Yes, this sort of stuff really bothers me sometimes.

So I’ve been thinking about Star Trek.

Mostly, I’ve been thinking about character names in Star Trek.

There are a few things that have always annoyed me about Trek’s character naming conventions — like how Vulcan males used to always have five-letter names that started with S and Vulcan females’ names always started with T’P. They changed that up a bit, which was okay.

Then there’s the annoying tendency to give Ferengi names that are single-syllable English words (like Quark and Nog).

And then there’s the pointlessness of having virtually every other alien culture written as a unified race so that all the names sound alike. Because clearly only humans developed with so many languages and sounds. And that’s actually starting to get toward my thought processes about Star Trek names. I’m sure this sort of thing extends into other science fiction as well, but Star Trek is probably the best known example of this sort of thing.

The original Star Trek briefly explored the idea that aliens could have names that were impossible for humans to pronounce.

Leila Kolomi: You never told me if you had another name, Mr. Spock?
Spock: You couldn’t pronounce it.
–episode “This Side of Paradise,” 1967

…but this always bugged me, because I can’t pronounce some human names correctly. I have a lot of trouble rolling my R’s for Spanish names like Ricardo, for example. I struggle to accurately reproduce the half-F half-H sound that leads off Japanese names like Fumiko. And despite practicing, I’m never sure if I’m really saying the Vietnamese name Nguyen quite right. So instead, I pronounce them like most other Americans: RickARdo, Foomiko, and Win. And don’t even get me started on Bushman names like !Xabbu. That exclamation mark indicates a click. I guarantee most Americans would just call that guy Shabbu.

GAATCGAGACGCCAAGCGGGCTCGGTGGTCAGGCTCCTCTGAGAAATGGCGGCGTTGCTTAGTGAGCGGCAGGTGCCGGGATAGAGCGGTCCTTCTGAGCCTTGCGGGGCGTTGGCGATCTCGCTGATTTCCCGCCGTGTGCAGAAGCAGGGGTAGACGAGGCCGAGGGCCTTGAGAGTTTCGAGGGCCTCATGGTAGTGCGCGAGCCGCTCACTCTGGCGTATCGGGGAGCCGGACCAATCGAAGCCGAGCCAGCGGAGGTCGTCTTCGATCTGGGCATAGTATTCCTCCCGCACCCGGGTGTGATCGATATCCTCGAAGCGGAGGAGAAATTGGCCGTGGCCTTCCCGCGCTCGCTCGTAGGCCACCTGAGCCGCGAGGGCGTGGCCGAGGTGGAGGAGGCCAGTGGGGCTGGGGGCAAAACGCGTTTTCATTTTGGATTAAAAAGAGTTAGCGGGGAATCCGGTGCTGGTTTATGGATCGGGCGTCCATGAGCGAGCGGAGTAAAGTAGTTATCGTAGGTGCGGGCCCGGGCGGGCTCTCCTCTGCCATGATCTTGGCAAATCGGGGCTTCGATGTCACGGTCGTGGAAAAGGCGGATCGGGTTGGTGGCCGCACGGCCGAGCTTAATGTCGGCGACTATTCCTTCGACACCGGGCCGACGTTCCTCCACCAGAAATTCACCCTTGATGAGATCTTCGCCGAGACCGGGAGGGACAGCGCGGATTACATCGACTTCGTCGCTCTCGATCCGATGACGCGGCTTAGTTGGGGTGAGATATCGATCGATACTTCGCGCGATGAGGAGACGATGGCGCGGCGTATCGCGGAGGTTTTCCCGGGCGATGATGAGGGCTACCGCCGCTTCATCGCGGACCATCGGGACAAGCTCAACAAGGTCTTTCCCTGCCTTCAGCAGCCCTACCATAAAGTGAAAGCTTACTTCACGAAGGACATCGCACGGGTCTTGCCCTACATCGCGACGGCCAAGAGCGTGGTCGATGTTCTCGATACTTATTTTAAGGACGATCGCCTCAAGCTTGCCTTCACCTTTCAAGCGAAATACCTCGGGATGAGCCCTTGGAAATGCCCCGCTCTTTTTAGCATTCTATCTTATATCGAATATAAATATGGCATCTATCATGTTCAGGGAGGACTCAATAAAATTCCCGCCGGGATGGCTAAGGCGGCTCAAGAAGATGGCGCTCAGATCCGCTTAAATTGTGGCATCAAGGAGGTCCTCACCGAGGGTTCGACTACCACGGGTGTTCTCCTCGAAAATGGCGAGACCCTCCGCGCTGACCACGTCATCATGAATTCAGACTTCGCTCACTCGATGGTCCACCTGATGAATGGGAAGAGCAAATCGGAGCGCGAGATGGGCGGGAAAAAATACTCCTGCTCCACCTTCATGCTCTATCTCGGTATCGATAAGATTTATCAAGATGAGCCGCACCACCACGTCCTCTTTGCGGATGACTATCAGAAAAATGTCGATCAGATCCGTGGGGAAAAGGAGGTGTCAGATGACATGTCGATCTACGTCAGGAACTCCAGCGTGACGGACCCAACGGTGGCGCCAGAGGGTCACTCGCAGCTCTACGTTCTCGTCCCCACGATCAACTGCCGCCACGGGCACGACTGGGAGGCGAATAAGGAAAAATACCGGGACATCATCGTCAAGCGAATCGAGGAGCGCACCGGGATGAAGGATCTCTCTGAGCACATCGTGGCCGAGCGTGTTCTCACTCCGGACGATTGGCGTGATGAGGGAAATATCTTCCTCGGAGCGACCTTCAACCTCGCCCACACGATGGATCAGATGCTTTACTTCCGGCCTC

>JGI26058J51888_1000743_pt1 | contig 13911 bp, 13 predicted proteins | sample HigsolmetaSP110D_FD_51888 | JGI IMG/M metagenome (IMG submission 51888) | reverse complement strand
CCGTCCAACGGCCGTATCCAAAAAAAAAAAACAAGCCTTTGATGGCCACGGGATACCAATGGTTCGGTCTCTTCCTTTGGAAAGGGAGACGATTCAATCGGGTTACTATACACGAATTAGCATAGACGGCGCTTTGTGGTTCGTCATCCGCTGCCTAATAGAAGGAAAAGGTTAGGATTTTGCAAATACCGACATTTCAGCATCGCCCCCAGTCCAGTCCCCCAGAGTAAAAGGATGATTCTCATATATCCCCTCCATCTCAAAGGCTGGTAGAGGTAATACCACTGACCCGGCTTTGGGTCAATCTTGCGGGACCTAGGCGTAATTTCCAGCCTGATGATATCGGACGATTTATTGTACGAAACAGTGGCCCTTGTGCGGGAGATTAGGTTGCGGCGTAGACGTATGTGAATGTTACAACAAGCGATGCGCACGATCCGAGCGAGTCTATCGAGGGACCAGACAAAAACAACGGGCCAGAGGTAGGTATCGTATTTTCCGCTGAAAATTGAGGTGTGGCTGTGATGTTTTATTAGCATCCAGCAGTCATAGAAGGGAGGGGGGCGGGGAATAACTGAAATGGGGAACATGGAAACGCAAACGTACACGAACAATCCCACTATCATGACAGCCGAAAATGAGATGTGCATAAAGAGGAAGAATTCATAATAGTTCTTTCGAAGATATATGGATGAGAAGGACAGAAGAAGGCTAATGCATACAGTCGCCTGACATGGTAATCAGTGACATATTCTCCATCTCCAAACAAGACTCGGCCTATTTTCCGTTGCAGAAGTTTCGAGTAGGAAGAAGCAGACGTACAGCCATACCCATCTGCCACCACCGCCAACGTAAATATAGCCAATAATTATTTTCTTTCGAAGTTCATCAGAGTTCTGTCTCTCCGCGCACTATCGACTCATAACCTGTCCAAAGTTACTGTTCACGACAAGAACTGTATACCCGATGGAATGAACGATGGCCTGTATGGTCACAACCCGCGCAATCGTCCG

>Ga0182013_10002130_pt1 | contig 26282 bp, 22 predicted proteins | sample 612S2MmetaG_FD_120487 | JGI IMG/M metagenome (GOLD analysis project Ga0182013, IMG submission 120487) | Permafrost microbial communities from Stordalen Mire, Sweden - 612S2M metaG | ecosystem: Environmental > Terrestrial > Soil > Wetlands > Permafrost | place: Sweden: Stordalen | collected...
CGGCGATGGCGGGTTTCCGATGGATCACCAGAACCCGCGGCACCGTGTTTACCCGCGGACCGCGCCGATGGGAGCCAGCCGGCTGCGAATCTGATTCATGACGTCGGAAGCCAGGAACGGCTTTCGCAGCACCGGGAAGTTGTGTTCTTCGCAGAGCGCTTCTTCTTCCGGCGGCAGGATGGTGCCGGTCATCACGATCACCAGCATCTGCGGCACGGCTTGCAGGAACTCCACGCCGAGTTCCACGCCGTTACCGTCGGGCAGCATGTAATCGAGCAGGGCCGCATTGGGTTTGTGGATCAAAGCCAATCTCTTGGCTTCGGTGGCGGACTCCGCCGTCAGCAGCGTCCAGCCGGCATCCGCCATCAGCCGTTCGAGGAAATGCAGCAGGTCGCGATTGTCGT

So why wouldn’t Spock at least pronounce it himself? (Other than the obvious out-of-character answer that Nimoy was human with human physiology and if a human couldn’t pronounce it then obviously Nimoy couldn’t.) And realistically, I’ve never heard of any part of Vulcan vocal physiology that would make it literally impossible for a human to reproduce a sound, or at least to make a reasonable proximity.

Leila Kolomi: You never told me if you had another name, Mr. Spock?
Spock: Hhghaaaghnedhtor’rzhuonei.
Leila Kolomi: …So, Spock Henderson?
–episode “This Side of Paradise,” as I might have written it, 2012

I mean, that’s what we do, right? We make it something comfortable for us. At Ellis Island, we took names and Americanized them so that we didn’t have to struggle with pronunciations of foreign languages. I’m not saying we were right or wrong to do it, just that we did it.

Agent: Name?
Immigrant 1: Padraeg O’Laoidhigh.
Agent: Ok, Patrick Lehigh, move it along. Next. Name?
Immigrant 2: Juan Carlo de la Barca.
Agent: John Charles Barker.
Immigrant 2: No, es Juan Carlo…
Agent: Keep it moving, John. Next. Name?
Immigrant 3: Yuri Andreivich Mikhailov.
Agent: …what?
Immigrant 3: Yuri Andreivich Mikhailov.
Agent: Andrew Michaels. Next. Name?
Immigrant 4: Ling Bao Wo.